• LOCATION 4 | The Chairfather: Père Lachaise Part I

    Oscar Wilde

    ”There are only two tragedies in life: one is not getting what one wants, and the other is getting it."

    Oscar Wilde said that, and he certainly got a bit of both. He sought gratification in all its forms, considering that pleasure and beauty would eventually replace utilitarian ethics. Intellectual pursuits were for him the only ones worth pursuing, becoming a brilliant student at Trinity College in Dublin, and then at Oxford, he adopted aestheticism, and defended Art for Art's sake.

    As a writer he gave himself free reign to explore ideas which amused him, such as decadence, duplicity, and narcissism. His plays were popularly successful, while often drawing mocking reviews for their themes. Wilde scoffed, and threw more witty lines to the press.

    Which is not to say that he didn't care what people thought of him and his work. He cared too much, and expelled energy fruitlessly in an attempt to change their minds. When accused of homosexual acts, regardless of their veracity, he sued for libel. This backfired dramatically when he lost, bankrupted himself with court costs, and Wilde was sentenced to two years hard labor.

    Upon release, he immediately left for France, never to return to the British isles. Due to the scandal, his plays weren't on stage, and he couldn't get a byline for his writings. Formerly a dandy who spared no expense and said "Anyone who lives within their means suffers from a lack of imagination," Wilde was now severely poor. His only luxury was excessive amounts of cheap alcohol, which hastened the deterioration of his health. Just three years after release from jail, Oscar Wilde died destitute in Saint-Germain-des-Prés.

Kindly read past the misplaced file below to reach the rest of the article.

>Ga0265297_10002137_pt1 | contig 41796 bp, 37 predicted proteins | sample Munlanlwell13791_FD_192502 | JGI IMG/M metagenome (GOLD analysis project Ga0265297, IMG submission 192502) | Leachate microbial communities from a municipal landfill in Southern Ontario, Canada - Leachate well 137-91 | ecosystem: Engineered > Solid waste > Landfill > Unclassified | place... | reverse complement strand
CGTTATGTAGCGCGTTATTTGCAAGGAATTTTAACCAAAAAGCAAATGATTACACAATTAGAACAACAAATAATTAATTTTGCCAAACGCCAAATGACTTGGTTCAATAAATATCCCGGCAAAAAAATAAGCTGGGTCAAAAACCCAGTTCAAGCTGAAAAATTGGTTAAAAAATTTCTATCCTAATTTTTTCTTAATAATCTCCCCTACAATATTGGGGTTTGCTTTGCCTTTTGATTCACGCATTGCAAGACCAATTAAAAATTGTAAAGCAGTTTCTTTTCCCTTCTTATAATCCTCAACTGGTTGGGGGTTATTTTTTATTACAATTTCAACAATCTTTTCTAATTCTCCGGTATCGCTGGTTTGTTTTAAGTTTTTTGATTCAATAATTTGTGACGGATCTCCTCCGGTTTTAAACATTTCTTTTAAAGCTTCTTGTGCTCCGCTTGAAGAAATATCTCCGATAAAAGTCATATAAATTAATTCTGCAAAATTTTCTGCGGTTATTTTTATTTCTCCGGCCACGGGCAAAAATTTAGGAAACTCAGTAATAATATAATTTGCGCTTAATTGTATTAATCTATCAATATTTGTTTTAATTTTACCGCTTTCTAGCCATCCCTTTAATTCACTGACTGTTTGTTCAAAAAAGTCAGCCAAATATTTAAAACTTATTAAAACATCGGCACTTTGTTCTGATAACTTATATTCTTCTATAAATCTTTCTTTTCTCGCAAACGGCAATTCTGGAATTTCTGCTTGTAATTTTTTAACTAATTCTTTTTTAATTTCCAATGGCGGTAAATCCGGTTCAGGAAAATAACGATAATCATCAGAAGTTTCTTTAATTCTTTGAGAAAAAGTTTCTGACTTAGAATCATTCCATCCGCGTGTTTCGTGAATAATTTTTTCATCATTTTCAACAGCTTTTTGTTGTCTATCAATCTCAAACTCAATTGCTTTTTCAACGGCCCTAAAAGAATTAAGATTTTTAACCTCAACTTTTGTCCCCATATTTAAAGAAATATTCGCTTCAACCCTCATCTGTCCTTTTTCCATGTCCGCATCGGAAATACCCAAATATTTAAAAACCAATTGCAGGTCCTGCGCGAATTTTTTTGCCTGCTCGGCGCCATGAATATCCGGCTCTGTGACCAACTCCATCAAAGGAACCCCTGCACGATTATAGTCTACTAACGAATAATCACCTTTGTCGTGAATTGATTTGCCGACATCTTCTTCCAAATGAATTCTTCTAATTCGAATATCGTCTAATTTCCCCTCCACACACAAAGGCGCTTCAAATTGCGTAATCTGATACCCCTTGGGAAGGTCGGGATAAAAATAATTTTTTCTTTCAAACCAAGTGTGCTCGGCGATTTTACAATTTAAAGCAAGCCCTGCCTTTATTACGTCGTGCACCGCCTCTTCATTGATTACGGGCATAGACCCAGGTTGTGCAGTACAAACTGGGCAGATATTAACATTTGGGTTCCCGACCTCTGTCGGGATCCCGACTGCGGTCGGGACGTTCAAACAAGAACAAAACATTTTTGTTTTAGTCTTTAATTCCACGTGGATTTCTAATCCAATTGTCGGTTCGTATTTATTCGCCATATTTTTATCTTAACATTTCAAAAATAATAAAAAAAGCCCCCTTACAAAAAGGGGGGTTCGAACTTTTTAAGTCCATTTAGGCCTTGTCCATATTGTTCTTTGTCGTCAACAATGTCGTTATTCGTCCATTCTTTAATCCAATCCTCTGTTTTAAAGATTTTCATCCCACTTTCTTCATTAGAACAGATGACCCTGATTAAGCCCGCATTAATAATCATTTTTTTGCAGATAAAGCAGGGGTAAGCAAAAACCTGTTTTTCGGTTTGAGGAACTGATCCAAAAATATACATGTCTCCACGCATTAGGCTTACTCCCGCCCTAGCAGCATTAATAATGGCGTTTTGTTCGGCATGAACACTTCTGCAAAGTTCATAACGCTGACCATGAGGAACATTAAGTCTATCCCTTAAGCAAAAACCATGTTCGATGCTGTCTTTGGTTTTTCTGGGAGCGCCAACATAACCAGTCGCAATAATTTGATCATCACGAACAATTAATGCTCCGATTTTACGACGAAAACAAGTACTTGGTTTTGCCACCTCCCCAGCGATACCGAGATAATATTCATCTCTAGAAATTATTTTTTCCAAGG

The modern sculpture over his final resting place is fitting: it's ostentatious, and depicts a flamboyant male sexuality. The figure's man parts were chiseled off by a detractor some years ago. It became a tradition to kiss the statue, preferably with lipstick, to defy those who thought Wilde loved wrongly.

    Wilde said "Some cause happiness wherever they go; others whenever they go." On this note, we must part to join our next host.

    Take the dirt path directly opposite Wilde in between the family Esovars Jalla on the left and the family Jazigo da Silva Santos on the right.

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The Chairfather: Père Lachaise Part I